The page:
United States District Court, D. South Dakota, Western Division
ORDER GRANTING DEFENDANT'S MOTION TO COMPEL [DOCKET NO. 25]
VERONICA L. DUFFY, Magistrate Judge.
Plaintiffs David and Barbara Donat, husband and wife, filed this diversity action before this court alleging tort claims of strict liability, breach of warranty, negligence, and loss of consortium for injuries David received when both front forks of his bicycle, manufactured by defendant Trek Bicycle Corporation ("Trek"), snapped while he was riding it. Trek has now filed a motion to compel the Donats to allow Trek's expert to inspect and photograph the subject bicycle using a scanning electron microscope. See Docket No. 25. The district court, the Honorable Jeffrey L. Viken, Chief United States District Judge, referred Trek's motion to this magistrate judge for resolution pursuant to 28 U.S.C. § 636(b)(1)(a).
The following brief facts are pertinent to Trek's motion. On August 10, 2010, David Donat was riding a Trek Madone SSL 6.5 road bicycle on a highway in Montana. While doing so, both of the carbon fiber front forks of the bike snapped. Mr. Donat fell to the pavement and sustained serious injuries.
The Donats filed their complaint in this matter on July 16, 2013. See Docket No. 1. Thereafter, the parties stipulated to a protective order concerning discovery that would be exchanged.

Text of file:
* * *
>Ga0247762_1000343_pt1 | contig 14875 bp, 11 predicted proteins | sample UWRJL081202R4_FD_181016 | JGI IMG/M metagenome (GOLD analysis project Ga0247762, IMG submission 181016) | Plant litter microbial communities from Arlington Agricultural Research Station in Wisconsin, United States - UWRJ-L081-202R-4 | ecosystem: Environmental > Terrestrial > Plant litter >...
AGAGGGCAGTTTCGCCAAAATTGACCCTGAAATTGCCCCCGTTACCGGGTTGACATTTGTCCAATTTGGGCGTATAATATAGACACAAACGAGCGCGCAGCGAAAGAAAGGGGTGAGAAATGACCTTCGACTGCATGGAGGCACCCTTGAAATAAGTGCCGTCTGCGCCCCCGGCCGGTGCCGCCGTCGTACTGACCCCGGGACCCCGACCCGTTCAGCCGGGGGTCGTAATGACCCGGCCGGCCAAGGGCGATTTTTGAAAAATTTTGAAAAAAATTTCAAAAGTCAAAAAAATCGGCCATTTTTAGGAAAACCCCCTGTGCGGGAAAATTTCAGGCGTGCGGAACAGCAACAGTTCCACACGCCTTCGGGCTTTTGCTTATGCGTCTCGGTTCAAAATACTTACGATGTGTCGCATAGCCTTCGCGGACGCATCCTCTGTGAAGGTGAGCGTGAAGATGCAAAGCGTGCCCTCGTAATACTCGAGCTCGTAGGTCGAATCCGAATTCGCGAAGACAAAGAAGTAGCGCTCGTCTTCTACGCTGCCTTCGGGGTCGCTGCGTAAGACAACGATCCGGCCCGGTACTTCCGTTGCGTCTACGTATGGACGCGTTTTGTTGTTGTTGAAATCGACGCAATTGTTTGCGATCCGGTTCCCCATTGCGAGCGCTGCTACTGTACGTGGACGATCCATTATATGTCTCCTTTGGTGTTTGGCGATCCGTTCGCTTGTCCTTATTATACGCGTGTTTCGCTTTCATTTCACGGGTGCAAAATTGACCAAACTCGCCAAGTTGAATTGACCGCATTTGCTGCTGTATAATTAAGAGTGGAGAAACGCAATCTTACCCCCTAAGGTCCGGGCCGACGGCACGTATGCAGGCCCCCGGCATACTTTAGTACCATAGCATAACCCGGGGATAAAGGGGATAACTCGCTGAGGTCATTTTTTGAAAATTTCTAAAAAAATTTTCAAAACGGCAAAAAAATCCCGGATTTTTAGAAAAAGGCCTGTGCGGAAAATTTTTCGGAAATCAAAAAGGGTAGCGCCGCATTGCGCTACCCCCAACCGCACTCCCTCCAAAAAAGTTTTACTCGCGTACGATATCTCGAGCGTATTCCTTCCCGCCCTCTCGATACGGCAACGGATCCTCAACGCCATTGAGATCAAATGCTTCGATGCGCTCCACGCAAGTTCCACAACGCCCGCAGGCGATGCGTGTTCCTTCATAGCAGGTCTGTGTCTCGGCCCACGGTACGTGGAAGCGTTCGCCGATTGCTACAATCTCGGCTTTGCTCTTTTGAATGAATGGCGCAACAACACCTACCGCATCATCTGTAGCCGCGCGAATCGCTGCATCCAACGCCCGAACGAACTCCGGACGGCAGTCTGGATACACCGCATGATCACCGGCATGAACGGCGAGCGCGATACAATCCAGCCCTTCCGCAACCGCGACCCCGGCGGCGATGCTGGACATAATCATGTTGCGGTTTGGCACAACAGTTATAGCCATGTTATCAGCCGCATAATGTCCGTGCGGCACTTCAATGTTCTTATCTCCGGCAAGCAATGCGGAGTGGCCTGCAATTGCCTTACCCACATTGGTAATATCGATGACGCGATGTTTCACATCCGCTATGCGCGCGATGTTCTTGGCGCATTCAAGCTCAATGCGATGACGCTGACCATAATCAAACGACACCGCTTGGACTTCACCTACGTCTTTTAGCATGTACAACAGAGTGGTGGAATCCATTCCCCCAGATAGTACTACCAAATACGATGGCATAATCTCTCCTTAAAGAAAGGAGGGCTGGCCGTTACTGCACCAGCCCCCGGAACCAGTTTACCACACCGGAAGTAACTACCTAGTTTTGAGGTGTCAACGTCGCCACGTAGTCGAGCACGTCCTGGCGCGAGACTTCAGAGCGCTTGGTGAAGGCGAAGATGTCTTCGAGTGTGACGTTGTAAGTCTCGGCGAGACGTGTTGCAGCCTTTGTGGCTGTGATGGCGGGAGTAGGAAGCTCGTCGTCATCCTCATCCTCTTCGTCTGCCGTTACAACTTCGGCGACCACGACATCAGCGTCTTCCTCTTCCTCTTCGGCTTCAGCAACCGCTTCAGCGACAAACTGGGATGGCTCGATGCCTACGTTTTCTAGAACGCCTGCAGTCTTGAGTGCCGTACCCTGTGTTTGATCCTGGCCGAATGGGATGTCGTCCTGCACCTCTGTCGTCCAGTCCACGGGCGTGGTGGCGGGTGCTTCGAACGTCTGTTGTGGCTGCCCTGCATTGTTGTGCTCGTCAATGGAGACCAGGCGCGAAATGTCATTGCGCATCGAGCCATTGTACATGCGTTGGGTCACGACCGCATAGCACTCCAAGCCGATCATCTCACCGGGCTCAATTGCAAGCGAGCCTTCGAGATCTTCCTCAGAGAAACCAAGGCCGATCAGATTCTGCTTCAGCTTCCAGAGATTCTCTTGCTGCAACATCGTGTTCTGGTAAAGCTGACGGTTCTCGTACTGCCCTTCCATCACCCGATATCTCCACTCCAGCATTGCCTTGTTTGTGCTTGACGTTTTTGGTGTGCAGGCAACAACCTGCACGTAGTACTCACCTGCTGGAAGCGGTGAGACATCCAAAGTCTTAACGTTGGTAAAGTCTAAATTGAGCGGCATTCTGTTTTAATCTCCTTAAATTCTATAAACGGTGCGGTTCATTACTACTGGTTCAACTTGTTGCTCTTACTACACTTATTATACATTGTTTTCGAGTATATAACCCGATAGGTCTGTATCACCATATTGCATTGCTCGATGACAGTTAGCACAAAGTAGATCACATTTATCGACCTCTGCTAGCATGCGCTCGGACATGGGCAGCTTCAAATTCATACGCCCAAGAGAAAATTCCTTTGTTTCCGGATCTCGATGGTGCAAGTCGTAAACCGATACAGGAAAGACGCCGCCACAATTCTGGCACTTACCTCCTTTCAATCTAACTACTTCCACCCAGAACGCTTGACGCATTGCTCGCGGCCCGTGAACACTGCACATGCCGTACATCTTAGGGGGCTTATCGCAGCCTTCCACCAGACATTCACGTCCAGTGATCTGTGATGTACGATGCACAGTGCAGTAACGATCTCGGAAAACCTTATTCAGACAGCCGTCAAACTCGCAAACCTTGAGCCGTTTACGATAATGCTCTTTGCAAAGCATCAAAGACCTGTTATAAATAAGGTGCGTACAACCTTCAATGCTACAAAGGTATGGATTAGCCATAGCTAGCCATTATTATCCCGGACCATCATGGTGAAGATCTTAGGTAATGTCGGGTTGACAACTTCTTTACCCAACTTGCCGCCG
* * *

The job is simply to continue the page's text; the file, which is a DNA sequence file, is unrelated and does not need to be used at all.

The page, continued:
A brief background of the subject matter is helpful to have at this point. The carbon fiber forks of the Trek bike at issue are hollow inside and formed in two halves that are later joined. The material the forks are made of are manufactured using layers or plies of carbon fiber which are held together with layers of resin. The carbon fiber layers and resin are placed into a mold or "tool" and then subjected to high pressure and heat to bond the layers of carbon fiber and resin together. The front half of the fork, which is the leading edge of the fork (also called the "net" side of the fork) is created in a mold separate from the back half or trailing edge of the fork (also called the "lap" side of the fork). Once the two halves of the fork are formed, they are then joined together along both sides of the length of the fork. The overlap of the two portions of the fork, when joined together, create an area of greater thickness in the material of the fork because there are two layers overlapping each other.
On January 14, 2014, both parties participated in a joint destructive testing of the front fork of Mr. Donat's bike at SEAL Laboratories in El Segundo, California. The staff at SEAL Labs cut the fork near the fracture area pursuant to a protocol that both parties had previously agreed upon. The cut surfaces were polished and the samples were then examined and photographed using a Hirox optical microscope.
On February 12, 2014, the Donats had the bike forks examined by Dr. Scott Beckwith using a scanning electron microscope ("SEM") at Brigham Young University. This testing was done without notice to, or the participation of, Trek.